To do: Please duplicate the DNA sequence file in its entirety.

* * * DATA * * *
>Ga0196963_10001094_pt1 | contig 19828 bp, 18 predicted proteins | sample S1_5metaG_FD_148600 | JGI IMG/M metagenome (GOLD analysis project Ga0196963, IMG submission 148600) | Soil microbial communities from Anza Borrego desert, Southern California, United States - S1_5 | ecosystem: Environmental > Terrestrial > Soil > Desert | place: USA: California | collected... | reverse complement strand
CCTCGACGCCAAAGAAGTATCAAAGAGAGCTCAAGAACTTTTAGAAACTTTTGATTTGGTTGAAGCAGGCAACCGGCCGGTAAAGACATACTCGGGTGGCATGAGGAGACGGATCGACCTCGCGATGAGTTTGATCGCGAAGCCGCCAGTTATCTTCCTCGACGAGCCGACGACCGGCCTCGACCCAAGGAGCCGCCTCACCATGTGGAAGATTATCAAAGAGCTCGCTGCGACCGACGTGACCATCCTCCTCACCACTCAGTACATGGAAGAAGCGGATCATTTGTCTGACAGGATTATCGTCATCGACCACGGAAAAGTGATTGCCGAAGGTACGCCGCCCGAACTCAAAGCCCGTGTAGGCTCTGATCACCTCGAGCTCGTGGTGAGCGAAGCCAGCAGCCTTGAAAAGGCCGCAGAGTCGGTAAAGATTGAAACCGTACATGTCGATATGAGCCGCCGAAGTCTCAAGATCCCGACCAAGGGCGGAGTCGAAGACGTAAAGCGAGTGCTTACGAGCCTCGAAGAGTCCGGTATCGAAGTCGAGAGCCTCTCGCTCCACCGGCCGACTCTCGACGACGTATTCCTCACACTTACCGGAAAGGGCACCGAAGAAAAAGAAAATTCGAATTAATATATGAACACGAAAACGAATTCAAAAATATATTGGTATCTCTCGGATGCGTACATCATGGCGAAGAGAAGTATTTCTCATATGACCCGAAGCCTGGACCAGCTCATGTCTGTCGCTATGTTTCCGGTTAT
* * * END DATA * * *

>Ga0196963_10001094_pt1 | contig 19828 bp, 18 predicted proteins | sample S1_5metaG_FD_148600 | JGI IMG/M metagenome (GOLD analysis project Ga0196963, IMG submission 148600) | Soil microbial communities from Anza Borrego desert, Southern California, United States - S1_5 | ecosystem: Environmental > Terrestrial > Soil > Desert | place: USA: California | collected... | reverse complement strand
CCTCGACGCCAAAGAAGTATCAAAGAGAGCTCAAGAACTTTTAGAAACTTTTGATTTGGTTGAAGCAGGCAACCGGCCGGTAAAGACATACTCGGGTGGCATGAGGAGACGGATCGACCTCGCGATGAGTTTGATCGCGAAGCCGCCAGTTATCTTCCTCGACGAGCCGACGACCGGCCTCGACCCAAGGAGCCGCCTCACCATGTGGAAGATTATCAAAGAGCTCGCTGCGACCGACGTGACCATCCTCCTCACCACTCAGTACATGGAAGAAGCGGATCATTTGTCTGACAGGATTATCGTCATCGACCACGGAAAAGTGATTGCCGAAGGTACGCCGCCCGAACTCAAAGCCCGTGTAGGCTCTGATCACCTCGAGCTCGTGGTGAGCGAAGCCAGCAGCCTTGAAAAGGCCGCAGAGTCGGTAAAGATTGAAACCGTACATGTCGATATGAGCCGCCGAAGTCTCAAGATCCCGACCAAGGGCGGAGTCGAAGACGTAAAGCGAGTGCTTACGAGCCTCGAAGAGTCCGGTATCGAAGTCGAGAGCCTCTCGCTCCACCGGCCGACTCTCGACGACGTATTCCTCACACTTACCGGAAAGGGCACCGAAGAAAAAGAAAATTCGAATTAATATATGAACACGAAAACGAATTCAAAAATATATTGGTATCTCTCGGATGCGTACATCATGGCGAAGAGAAGTATTTCTCATATGACCCGAAGCCTGGACCAGCTCATGTCTGTCGCTATGTTTCCGGTTAT